CHILLICOTHE- A Ross County man appealed his conviction in a child abuse case Thursday in front of judges from the Ohio Fourth District Court of Appeals.
Casey B. Cutright had previously been sentenced to 21 years in prison in May 2020 after being convicted of three counts of endangering a child, each a second-degree felony.
Cutright and his co-defendant, Amber N. Pentheny, were arrested in 2019 after it was discovered that the victim, a 3-month-old, had over 20 fractures across their body in various states of healing, according to Ross County Prosecutor Jeffrey Marks.
This appeared to have occurred over an approximately two-and-a-half-month period, with the newest fracture, to the doctor's best guess, to have occurred approximately two weeks before the Cutright's arrests.
"We've been foster parents for nine and a half years and this is the worst abuse case that we or any of the doctors and social workers we worked with had ever seen," said the child's father in a joint statement with his wife at Cutright's sentencing. "He looked like he had been taken from a war camp or some other horrendous scene."
Cutright's attorney, Paul Giorgianni, questioned in his appeal why Pentheny, who divorced Cutright in 2019, did not testify at Cutright's trial in August.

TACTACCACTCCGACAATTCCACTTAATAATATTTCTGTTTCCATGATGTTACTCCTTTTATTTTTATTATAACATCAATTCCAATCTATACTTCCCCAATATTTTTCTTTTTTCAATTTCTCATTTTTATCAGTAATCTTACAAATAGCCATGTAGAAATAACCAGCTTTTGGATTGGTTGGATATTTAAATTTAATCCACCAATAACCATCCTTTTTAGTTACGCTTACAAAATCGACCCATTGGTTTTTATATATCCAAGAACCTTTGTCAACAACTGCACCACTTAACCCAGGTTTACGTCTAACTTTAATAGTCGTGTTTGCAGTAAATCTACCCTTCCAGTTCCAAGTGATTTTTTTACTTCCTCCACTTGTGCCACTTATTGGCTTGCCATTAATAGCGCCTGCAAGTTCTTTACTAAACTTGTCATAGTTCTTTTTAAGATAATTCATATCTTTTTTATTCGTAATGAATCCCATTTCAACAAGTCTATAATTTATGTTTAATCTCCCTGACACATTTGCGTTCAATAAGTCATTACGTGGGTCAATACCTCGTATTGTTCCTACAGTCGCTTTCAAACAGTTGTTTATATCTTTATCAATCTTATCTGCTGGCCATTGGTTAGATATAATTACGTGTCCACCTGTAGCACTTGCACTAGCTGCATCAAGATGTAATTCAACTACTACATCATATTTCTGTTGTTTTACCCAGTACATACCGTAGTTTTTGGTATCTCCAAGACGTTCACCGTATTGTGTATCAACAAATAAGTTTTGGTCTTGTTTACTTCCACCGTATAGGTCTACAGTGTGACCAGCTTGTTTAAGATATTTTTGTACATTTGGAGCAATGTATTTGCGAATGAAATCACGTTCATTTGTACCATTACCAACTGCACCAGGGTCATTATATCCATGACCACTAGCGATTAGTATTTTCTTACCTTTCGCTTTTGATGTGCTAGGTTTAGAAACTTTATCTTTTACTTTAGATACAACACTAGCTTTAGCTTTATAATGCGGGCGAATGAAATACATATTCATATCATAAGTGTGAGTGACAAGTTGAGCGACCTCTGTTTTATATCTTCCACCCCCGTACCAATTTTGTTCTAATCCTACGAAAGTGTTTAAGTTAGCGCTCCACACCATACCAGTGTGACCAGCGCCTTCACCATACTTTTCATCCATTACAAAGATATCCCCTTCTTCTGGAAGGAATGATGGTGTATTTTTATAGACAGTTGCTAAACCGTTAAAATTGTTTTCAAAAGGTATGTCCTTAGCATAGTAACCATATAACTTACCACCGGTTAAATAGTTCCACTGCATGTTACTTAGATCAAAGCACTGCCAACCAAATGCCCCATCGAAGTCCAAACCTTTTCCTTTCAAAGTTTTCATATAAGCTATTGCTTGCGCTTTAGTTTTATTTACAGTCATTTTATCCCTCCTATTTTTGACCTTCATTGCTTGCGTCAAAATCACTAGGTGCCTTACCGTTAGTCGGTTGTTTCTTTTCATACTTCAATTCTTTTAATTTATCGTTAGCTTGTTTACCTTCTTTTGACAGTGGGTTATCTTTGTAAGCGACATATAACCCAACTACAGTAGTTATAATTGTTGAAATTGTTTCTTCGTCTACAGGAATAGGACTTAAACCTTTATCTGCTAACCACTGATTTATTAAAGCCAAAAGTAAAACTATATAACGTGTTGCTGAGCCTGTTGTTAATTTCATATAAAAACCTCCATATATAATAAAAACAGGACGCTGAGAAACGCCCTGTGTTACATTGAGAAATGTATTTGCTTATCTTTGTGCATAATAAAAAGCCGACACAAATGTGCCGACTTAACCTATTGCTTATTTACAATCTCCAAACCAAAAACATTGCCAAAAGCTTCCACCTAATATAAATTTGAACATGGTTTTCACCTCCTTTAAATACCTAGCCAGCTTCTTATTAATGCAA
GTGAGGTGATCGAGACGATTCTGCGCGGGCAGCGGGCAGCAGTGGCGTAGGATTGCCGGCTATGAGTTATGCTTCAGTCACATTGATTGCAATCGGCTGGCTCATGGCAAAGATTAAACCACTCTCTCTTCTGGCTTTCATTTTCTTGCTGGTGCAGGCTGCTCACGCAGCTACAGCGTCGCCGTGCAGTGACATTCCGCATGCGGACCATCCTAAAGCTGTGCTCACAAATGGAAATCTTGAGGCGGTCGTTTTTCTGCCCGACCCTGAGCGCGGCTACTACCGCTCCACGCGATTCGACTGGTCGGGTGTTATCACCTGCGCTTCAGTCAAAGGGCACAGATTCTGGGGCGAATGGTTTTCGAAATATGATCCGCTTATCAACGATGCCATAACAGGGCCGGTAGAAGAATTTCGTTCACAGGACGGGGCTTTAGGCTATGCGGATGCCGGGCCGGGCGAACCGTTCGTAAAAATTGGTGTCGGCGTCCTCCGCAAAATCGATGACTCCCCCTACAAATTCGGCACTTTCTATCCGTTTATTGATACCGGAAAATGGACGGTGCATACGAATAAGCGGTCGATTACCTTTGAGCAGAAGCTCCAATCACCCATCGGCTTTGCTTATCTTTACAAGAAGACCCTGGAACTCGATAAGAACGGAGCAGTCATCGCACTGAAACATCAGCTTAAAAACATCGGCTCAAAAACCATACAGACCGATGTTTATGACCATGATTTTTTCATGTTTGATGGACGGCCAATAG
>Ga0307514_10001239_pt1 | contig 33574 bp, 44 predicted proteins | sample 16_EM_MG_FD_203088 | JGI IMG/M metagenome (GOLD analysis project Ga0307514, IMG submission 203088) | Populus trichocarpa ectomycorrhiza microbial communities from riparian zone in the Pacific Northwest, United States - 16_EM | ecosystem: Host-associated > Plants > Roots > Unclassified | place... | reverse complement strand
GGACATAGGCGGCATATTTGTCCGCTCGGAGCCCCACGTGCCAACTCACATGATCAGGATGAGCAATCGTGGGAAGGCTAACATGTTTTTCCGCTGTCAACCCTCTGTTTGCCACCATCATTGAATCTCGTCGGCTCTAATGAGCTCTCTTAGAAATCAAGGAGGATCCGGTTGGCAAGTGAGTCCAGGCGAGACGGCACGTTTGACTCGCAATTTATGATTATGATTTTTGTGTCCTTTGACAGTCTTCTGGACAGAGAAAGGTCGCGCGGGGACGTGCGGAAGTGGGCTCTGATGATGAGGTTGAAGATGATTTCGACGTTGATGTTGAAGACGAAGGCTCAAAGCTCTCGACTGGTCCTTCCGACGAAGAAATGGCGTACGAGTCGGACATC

"One of the issues I raise in my brief is that the fact she didn't testify is something that the court can use to weigh in favor of Mr. Cutright. Why did she not testify? She would have been the single best witness against him," he said. "The court is allowed to make an inference in favor of Mr. Cutright in that regard."
He also asked judges to weigh a crucial confession made to a detective, questioning the reliability of the confession.
Giorgianni argued that his client was of borderline intelligence, and was led to a confession by a detective.
"Cases like this explain how innocent people get convicted," he told the panel of judges.
"The accused with borderline intelligence is living with the mother who's incapable of caring for the child and neglecting the child.
Both these people have psychedelic issues, it's emotionally fraught. The detective aggressively and with almost exclusively leading questions, leads the accused through a half hour of questions."
Giorgianni urged the court to weigh in on the principle of manifest weight of the evidence, and as they listen to the recording of the interview, assume that Cutright made a false confession. "Assume it's a false confession, assume that Mr. Cutright never touched the child. Assume that Mr. Cutright made these statements for some reason known only to the child's mom."
Giorgianni also asked them to consider whether the confession, taken even at face value, proved that Cutright caused serious physical harm, as opposed to the lower standard of physical harm, highlighting portions of the interview where Cutright admitted to squeezing the victim, resulting in a noise that Cutright believed to be consistent with bone dislocation.
"Mr. Cutright is a lay person who failed to complete high school and whose IQ is borderline range of intellectual functioning. Mr. Cutright's medical speculation is not competent evidence of serious physical harm as opposed to physical harm," Giorgianni said.
This would allow a jury only the option to convict for a misdemeanor as opposed to a felony.The 4th District Court of Appeals has yet to render a decision in the case.